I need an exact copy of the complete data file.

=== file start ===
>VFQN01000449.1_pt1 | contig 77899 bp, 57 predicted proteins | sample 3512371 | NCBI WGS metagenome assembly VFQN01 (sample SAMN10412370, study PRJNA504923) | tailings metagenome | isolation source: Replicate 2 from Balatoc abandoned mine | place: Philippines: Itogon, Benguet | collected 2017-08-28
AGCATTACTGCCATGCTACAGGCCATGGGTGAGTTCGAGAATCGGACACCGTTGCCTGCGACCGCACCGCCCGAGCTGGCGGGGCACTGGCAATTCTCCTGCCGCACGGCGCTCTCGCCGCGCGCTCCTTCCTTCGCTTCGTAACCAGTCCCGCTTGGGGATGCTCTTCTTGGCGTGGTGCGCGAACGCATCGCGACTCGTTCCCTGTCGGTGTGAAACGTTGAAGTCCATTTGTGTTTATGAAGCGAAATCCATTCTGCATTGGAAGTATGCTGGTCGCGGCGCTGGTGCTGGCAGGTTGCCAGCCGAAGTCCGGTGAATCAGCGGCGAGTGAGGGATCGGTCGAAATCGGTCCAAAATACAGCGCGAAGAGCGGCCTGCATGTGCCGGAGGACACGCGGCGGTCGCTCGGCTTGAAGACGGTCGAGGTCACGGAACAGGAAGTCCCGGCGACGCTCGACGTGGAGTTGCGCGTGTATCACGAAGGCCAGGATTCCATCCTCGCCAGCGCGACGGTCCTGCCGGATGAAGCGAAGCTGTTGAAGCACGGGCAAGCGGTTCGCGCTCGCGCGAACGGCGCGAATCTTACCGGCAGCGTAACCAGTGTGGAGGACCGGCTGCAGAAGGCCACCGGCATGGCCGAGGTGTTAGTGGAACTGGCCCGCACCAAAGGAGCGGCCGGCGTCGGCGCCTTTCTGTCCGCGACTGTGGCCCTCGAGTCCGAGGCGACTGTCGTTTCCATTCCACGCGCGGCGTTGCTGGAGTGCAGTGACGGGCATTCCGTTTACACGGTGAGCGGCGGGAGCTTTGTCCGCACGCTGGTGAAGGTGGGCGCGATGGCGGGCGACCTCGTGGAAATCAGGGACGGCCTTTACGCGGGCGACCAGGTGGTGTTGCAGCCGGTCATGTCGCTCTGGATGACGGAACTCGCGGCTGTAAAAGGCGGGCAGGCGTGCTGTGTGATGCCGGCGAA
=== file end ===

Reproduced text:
>VFQN01000449.1_pt1 | contig 77899 bp, 57 predicted proteins | sample 3512371 | NCBI WGS metagenome assembly VFQN01 (sample SAMN10412370, study PRJNA504923) | tailings metagenome | isolation source: Replicate 2 from Balatoc abandoned mine | place: Philippines: Itogon, Benguet | collected 2017-08-28
AGCATTACTGCCATGCTACAGGCCATGGGTGAGTTCGAGAATCGGACACCGTTGCCTGCGACCGCACCGCCCGAGCTGGCGGGGCACTGGCAATTCTCCTGCCGCACGGCGCTCTCGCCGCGCGCTCCTTCCTTCGCTTCGTAACCAGTCCCGCTTGGGGATGCTCTTCTTGGCGTGGTGCGCGAACGCATCGCGACTCGTTCCCTGTCGGTGTGAAACGTTGAAGTCCATTTGTGTTTATGAAGCGAAATCCATTCTGCATTGGAAGTATGCTGGTCGCGGCGCTGGTGCTGGCAGGTTGCCAGCCGAAGTCCGGTGAATCAGCGGCGAGTGAGGGATCGGTCGAAATCGGTCCAAAATACAGCGCGAAGAGCGGCCTGCATGTGCCGGAGGACACGCGGCGGTCGCTCGGCTTGAAGACGGTCGAGGTCACGGAACAGGAAGTCCCGGCGACGCTCGACGTGGAGTTGCGCGTGTATCACGAAGGCCAGGATTCCATCCTCGCCAGCGCGACGGTCCTGCCGGATGAAGCGAAGCTGTTGAAGCACGGGCAAGCGGTTCGCGCTCGCGCGAACGGCGCGAATCTTACCGGCAGCGTAACCAGTGTGGAGGACCGGCTGCAGAAGGCCACCGGCATGGCCGAGGTGTTAGTGGAACTGGCCCGCACCAAAGGAGCGGCCGGCGTCGGCGCCTTTCTGTCCGCGACTGTGGCCCTCGAGTCCGAGGCGACTGTCGTTTCCATTCCACGCGCGGCGTTGCTGGAGTGCAGTGACGGGCATTCCGTTTACACGGTGAGCGGCGGGAGCTTTGTCCGCACGCTGGTGAAGGTGGGCGCGATGGCGGGCGACCTCGTGGAAATCAGGGACGGCCTTTACGCGGGCGACCAGGTGGTGTTGCAGCCGGTCATGTCGCTCTGGATGACGGAACTCGCGGCTGTAAAAGGCGGGCAGGCGTGCTGTGTGATGCCGGCGAA